Today I can’t seem to get warm which makes my body ache all over. But I am learning ways to cope. One of my favorites (that I can actually do at work- can’t go see Strider or Matt or pet the dog at work, and though I can sometimes knit it depends on the moment) is to look at the mountains. I am certainly lucky to live in a state with such awesome beauty. This morning the mountains are of course snow capped, giving the craggy peaks a frosted look. Then, the clouds above them were tinged in pale oranges and pinks against a light blue background. Below that though, a steely grey element is softened by light grey clouds wrapping the lower portions so only the tops of the peaks poke out. With a view like that it is hard not to feel a little better.

 The irony of it all is that I might not even notice the beauty I live with if it weren’t for pain or frustration pushing me to find an escape hatch. Odd that. Why is it that we seem to need a catalyst to notice the constant beauty? I know I can’t write a decent poem when everything in my life is going perfectly. I just can’t find any inspiration when nothing is out of place. But when there is an irritation I must find something, anything to escape the source of the irritation, even if that escape is just creatively focusing on that irritation and pretending it is happening to someone else. So I guess I am just a really good escape artist when it comes down it- a coward if I am honest though.  So I would never really be much of an artist if I wasn’t an escape artist. And though I don’t want to suggest an answer that is too easy to a problem that is far from it, perhaps there can at least be some solace in pain or frustration, or whatever it is that pokes and prods us into finally venting what becomes art.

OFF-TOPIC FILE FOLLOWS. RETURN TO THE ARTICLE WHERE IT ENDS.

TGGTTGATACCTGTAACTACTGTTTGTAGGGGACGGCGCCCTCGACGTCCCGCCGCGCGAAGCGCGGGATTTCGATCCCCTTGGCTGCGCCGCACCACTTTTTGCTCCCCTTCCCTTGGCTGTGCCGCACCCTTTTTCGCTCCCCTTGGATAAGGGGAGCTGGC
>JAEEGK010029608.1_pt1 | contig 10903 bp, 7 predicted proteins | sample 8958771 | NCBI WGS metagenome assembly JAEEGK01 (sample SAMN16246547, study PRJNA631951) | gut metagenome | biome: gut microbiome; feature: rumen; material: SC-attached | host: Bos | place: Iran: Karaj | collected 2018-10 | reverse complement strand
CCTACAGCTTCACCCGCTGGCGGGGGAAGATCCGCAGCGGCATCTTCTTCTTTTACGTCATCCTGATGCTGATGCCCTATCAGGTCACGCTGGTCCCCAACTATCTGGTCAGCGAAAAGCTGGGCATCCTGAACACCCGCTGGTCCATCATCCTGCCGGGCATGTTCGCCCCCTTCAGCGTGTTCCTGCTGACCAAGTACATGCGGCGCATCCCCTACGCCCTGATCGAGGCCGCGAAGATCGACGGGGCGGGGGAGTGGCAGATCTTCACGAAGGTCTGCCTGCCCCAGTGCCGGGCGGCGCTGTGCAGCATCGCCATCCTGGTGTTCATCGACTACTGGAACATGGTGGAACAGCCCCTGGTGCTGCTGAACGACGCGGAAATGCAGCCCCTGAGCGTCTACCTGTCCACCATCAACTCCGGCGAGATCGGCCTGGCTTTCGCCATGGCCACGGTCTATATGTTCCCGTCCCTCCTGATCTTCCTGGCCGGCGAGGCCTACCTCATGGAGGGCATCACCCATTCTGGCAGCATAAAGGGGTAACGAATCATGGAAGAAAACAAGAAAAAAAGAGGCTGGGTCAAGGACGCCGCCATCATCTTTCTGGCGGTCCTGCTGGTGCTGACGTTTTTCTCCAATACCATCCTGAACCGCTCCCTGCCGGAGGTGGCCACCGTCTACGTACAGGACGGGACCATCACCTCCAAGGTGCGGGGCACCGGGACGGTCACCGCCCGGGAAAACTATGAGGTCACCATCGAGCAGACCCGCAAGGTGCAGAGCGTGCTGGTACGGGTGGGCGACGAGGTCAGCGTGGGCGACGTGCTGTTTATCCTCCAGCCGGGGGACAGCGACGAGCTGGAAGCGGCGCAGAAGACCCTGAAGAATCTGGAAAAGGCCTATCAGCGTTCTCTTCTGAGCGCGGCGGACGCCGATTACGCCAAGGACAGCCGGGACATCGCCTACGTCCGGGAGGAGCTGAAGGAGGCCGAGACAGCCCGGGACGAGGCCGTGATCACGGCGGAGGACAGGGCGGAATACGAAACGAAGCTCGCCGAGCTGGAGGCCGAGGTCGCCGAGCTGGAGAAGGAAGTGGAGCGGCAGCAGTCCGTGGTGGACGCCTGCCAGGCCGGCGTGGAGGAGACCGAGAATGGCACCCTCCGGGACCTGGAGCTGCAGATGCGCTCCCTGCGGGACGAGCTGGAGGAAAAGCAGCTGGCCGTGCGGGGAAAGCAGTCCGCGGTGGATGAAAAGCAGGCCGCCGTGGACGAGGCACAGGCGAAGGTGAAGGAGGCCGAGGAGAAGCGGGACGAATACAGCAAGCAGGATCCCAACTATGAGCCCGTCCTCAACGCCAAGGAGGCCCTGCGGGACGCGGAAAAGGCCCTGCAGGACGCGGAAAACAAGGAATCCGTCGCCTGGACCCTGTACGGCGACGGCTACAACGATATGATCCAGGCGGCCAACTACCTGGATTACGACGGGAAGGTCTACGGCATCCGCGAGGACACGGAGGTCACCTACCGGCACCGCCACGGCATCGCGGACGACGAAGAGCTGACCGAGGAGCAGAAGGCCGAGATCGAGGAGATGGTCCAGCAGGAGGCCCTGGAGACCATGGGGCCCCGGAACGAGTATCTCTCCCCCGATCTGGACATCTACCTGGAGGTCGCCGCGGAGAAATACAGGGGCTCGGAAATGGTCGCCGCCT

OK…rambling over. In the news: I am trying a new treatment. So far I have no clue if it helps. The first infusion made me tired beyond imagination, but other than that I have no assessment. I did get to joke around with an x-ray tech who was on temporary infusion patient baby sitting duty about the weird side effects of prednisone though and that was actually entertaining. It made the longer infusion time seem not very long at all. I love when medical people are honest and don’t look at you like a freak when you tell them about your experiences, so having her joke around with us about prednisone psychosis was really fun.

I have also started trailer shopping. I admit it makes me cringe to think about spending so much money but it will be so nice to not have to ask someone else when I want to take Strider or Vanya somewhere. Though I hope most of my showing this year will be with my barn, it will still be a load of my mind. Then we just need to get Matt a car so we aren’t putting miles on truck….one thing at a time.